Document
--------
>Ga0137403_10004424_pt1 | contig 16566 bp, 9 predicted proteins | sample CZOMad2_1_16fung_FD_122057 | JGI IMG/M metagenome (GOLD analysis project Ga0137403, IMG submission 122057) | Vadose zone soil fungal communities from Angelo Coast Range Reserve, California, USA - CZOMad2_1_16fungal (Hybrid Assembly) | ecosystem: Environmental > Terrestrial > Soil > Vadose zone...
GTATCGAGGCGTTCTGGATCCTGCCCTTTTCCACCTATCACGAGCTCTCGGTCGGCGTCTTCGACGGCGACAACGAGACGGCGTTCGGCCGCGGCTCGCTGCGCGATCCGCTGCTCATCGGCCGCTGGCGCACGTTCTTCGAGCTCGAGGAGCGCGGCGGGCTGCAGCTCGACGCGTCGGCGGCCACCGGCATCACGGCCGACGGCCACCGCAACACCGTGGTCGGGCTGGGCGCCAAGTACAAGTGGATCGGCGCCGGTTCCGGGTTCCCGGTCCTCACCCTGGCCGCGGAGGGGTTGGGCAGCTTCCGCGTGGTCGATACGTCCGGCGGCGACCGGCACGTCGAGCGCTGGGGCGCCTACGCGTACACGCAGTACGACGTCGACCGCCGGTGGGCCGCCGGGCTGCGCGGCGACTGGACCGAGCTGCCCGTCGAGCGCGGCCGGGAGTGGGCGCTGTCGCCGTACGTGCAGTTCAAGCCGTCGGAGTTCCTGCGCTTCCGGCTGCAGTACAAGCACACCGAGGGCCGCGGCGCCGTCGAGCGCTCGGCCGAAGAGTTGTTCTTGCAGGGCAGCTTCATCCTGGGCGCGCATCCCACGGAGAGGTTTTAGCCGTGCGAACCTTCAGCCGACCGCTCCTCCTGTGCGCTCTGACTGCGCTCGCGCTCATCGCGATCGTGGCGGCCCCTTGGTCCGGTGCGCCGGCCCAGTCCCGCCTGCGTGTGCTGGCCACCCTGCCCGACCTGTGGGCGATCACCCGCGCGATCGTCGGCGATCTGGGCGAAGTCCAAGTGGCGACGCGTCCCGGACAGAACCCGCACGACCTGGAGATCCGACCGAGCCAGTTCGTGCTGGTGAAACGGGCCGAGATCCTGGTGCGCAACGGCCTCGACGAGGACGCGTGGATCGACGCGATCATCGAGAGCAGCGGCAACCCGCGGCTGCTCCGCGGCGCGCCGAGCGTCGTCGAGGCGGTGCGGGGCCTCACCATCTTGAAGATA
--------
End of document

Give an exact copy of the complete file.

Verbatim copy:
>Ga0137403_10004424_pt1 | contig 16566 bp, 9 predicted proteins | sample CZOMad2_1_16fung_FD_122057 | JGI IMG/M metagenome (GOLD analysis project Ga0137403, IMG submission 122057) | Vadose zone soil fungal communities from Angelo Coast Range Reserve, California, USA - CZOMad2_1_16fungal (Hybrid Assembly) | ecosystem: Environmental > Terrestrial > Soil > Vadose zone...
GTATCGAGGCGTTCTGGATCCTGCCCTTTTCCACCTATCACGAGCTCTCGGTCGGCGTCTTCGACGGCGACAACGAGACGGCGTTCGGCCGCGGCTCGCTGCGCGATCCGCTGCTCATCGGCCGCTGGCGCACGTTCTTCGAGCTCGAGGAGCGCGGCGGGCTGCAGCTCGACGCGTCGGCGGCCACCGGCATCACGGCCGACGGCCACCGCAACACCGTGGTCGGGCTGGGCGCCAAGTACAAGTGGATCGGCGCCGGTTCCGGGTTCCCGGTCCTCACCCTGGCCGCGGAGGGGTTGGGCAGCTTCCGCGTGGTCGATACGTCCGGCGGCGACCGGCACGTCGAGCGCTGGGGCGCCTACGCGTACACGCAGTACGACGTCGACCGCCGGTGGGCCGCCGGGCTGCGCGGCGACTGGACCGAGCTGCCCGTCGAGCGCGGCCGGGAGTGGGCGCTGTCGCCGTACGTGCAGTTCAAGCCGTCGGAGTTCCTGCGCTTCCGGCTGCAGTACAAGCACACCGAGGGCCGCGGCGCCGTCGAGCGCTCGGCCGAAGAGTTGTTCTTGCAGGGCAGCTTCATCCTGGGCGCGCATCCCACGGAGAGGTTTTAGCCGTGCGAACCTTCAGCCGACCGCTCCTCCTGTGCGCTCTGACTGCGCTCGCGCTCATCGCGATCGTGGCGGCCCCTTGGTCCGGTGCGCCGGCCCAGTCCCGCCTGCGTGTGCTGGCCACCCTGCCCGACCTGTGGGCGATCACCCGCGCGATCGTCGGCGATCTGGGCGAAGTCCAAGTGGCGACGCGTCCCGGACAGAACCCGCACGACCTGGAGATCCGACCGAGCCAGTTCGTGCTGGTGAAACGGGCCGAGATCCTGGTGCGCAACGGCCTCGACGAGGACGCGTGGATCGACGCGATCATCGAGAGCAGCGGCAACCCGCGGCTGCTCCGCGGCGCGCCGAGCGTCGTCGAGGCGGTGCGGGGCCTCACCATCTTGAAGATA